FREQUENTLY ASKED QUESTIONS
Do I base my characters on anyone?
I use a trait to get a character started. I knew Eileen was going to be stubborn, to have a past nobody would guess at but she would also have courage and be honourable. Her name comes from my mother’s middle name, which Mum hates for being drab. That’s made me determined to make my Eileen anything but drab! But I deliberately don’t pick someone I know and write about them. It is far better to invent your own characters in the first place as they’re more likely to be interesting, you’re not working out angst, revenge etc and your characters are unlikely to sue for defamation!
What do you like writing best and why?
I love writing dialogue. I’ve always had a an ear for it and enjoy writing characters having a row! Probably says a lot about me! Also dialogue is great for setting pace and reveals so much about character and in relatively few words. You can give hints as to background, education level and social standing for a start. I like the immediacy of short stories but also love the space a novel gives you to expand and develop themes more. I try to make sure I enjoy everything I write. The radio scripts are an interesting challenge. Trying to convey everything by ear alone is not as easy as it might seem.
What do you think is the most crucial element of a novel/short story? Character or plot?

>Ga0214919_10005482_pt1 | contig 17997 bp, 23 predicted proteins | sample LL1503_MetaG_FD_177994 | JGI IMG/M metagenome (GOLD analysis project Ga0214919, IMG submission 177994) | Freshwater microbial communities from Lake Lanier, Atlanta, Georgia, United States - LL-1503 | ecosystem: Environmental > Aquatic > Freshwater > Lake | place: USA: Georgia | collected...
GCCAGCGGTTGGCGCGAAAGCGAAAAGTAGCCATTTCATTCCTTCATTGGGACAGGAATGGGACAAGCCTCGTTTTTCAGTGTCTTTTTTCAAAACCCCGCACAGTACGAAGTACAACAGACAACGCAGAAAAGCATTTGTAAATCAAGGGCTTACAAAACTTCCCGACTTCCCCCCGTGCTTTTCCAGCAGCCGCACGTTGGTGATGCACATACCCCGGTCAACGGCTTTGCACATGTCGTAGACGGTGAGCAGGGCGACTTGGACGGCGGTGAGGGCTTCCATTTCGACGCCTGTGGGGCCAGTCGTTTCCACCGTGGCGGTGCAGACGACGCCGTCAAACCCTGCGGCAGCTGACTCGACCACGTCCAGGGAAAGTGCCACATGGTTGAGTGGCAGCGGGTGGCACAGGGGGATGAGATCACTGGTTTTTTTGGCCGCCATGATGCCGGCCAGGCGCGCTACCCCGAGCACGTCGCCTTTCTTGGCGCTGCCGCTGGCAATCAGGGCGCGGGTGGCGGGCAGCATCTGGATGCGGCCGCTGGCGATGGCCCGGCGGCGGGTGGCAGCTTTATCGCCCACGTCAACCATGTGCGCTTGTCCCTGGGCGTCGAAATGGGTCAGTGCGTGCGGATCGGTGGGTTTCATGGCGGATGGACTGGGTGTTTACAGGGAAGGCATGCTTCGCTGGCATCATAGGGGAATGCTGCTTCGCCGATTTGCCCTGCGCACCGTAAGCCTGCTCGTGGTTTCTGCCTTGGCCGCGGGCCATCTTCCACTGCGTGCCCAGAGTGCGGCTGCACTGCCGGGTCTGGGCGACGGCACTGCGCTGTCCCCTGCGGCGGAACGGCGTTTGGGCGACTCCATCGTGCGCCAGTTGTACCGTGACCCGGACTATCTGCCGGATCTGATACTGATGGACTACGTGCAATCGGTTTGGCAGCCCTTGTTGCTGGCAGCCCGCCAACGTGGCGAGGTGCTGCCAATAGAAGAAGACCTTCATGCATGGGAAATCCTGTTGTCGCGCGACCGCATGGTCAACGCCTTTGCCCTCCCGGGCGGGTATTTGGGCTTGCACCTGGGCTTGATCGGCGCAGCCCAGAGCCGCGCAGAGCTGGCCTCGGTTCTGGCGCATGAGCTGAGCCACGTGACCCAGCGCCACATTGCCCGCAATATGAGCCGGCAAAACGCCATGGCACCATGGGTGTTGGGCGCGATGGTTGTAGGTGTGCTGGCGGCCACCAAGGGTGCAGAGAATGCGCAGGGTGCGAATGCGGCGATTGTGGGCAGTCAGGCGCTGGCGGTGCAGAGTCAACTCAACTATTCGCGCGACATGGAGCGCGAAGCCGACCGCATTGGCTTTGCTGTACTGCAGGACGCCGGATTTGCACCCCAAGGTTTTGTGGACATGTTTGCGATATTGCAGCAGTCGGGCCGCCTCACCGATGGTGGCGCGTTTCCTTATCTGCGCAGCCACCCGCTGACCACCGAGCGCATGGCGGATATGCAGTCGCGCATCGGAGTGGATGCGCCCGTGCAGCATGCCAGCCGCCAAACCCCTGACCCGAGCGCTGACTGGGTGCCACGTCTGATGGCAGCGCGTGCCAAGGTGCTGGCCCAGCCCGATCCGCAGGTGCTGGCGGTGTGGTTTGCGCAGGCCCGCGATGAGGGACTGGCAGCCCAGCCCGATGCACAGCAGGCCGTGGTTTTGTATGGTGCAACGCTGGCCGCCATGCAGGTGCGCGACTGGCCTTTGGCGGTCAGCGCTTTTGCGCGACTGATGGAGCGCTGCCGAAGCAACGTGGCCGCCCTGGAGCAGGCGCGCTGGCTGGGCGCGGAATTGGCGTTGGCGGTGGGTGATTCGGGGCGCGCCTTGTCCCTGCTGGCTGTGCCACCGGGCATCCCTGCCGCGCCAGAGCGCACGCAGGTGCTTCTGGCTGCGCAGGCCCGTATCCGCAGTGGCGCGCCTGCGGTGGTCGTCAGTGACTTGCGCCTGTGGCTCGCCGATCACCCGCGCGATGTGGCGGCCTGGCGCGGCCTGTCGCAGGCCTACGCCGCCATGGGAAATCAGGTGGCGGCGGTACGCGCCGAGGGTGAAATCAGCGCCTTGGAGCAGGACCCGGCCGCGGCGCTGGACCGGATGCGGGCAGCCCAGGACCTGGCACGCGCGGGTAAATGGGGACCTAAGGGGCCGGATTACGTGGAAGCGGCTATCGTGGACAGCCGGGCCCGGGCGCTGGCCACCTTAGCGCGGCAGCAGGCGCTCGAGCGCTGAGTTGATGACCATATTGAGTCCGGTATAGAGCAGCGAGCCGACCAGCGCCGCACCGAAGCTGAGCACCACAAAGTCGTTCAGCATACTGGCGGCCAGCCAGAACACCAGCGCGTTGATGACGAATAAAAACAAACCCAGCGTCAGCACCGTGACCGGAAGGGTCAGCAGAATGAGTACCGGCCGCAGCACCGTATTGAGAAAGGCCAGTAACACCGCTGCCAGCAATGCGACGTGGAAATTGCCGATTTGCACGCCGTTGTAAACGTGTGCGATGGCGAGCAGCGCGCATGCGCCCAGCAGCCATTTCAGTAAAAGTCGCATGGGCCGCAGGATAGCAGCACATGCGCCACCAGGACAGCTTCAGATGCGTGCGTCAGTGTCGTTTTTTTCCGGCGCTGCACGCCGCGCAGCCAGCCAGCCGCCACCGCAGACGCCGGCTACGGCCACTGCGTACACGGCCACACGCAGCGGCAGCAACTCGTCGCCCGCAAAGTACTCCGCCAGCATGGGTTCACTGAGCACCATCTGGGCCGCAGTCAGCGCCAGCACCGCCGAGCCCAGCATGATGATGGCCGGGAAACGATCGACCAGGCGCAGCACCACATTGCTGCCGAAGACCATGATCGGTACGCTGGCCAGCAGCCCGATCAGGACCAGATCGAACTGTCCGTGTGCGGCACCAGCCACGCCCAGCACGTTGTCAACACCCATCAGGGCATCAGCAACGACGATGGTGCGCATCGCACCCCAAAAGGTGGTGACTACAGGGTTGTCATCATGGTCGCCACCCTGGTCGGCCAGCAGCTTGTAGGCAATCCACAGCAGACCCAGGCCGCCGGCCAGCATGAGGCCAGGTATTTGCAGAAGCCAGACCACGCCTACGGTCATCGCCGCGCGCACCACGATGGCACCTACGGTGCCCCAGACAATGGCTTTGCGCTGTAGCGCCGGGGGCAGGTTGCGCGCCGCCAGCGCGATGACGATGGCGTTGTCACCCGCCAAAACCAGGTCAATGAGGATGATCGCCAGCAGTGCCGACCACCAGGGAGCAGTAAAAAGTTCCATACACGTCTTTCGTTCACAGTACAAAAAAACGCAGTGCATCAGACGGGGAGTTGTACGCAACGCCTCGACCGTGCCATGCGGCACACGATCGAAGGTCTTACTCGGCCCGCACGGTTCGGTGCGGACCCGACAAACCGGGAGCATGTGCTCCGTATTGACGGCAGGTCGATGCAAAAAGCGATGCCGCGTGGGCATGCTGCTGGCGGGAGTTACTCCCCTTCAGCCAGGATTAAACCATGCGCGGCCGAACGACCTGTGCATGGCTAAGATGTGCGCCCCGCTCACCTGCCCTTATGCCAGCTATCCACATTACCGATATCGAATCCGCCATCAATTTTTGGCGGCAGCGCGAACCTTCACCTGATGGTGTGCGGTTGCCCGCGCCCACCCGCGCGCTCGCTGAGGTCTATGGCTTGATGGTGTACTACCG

Why choose? It’s like trying to separate the hydrogen from the oxygen in water! Both are necessary! I do think it’s vital to get the right character for the right plot though. A stubborn Eileen would be no good in a comedy of manners type story. She needs action, something to rebel against. A good character will take your plot and run with it. A good plot needs good characters to make it work as effectively as possible.
How do you develop your characters?
I use traits to get me started, then I picture how they sound. I knew early on L’Evallier would be a posh elf who never abbreviates anything while his boss, the Queen, while usually speaking in a formal manner does “slip” when stressed or annoyed with Eileen. I don’t write biographies, though I can see why they’d be useful but I did know the Queen, Jenny and Eileen would share the same luxuriant chestnut hair and blue eyes. L’Evallier is a dark type (and in his nature too, dark as in quiet, deep waters, there being more to him than meets the eyes). I put myself in my characters’ shoes and ask myself how they would react. A stubborn character will cause problems for themselves whereas a meeker one wouldn’t, for instance. Everything has to ring true to the character.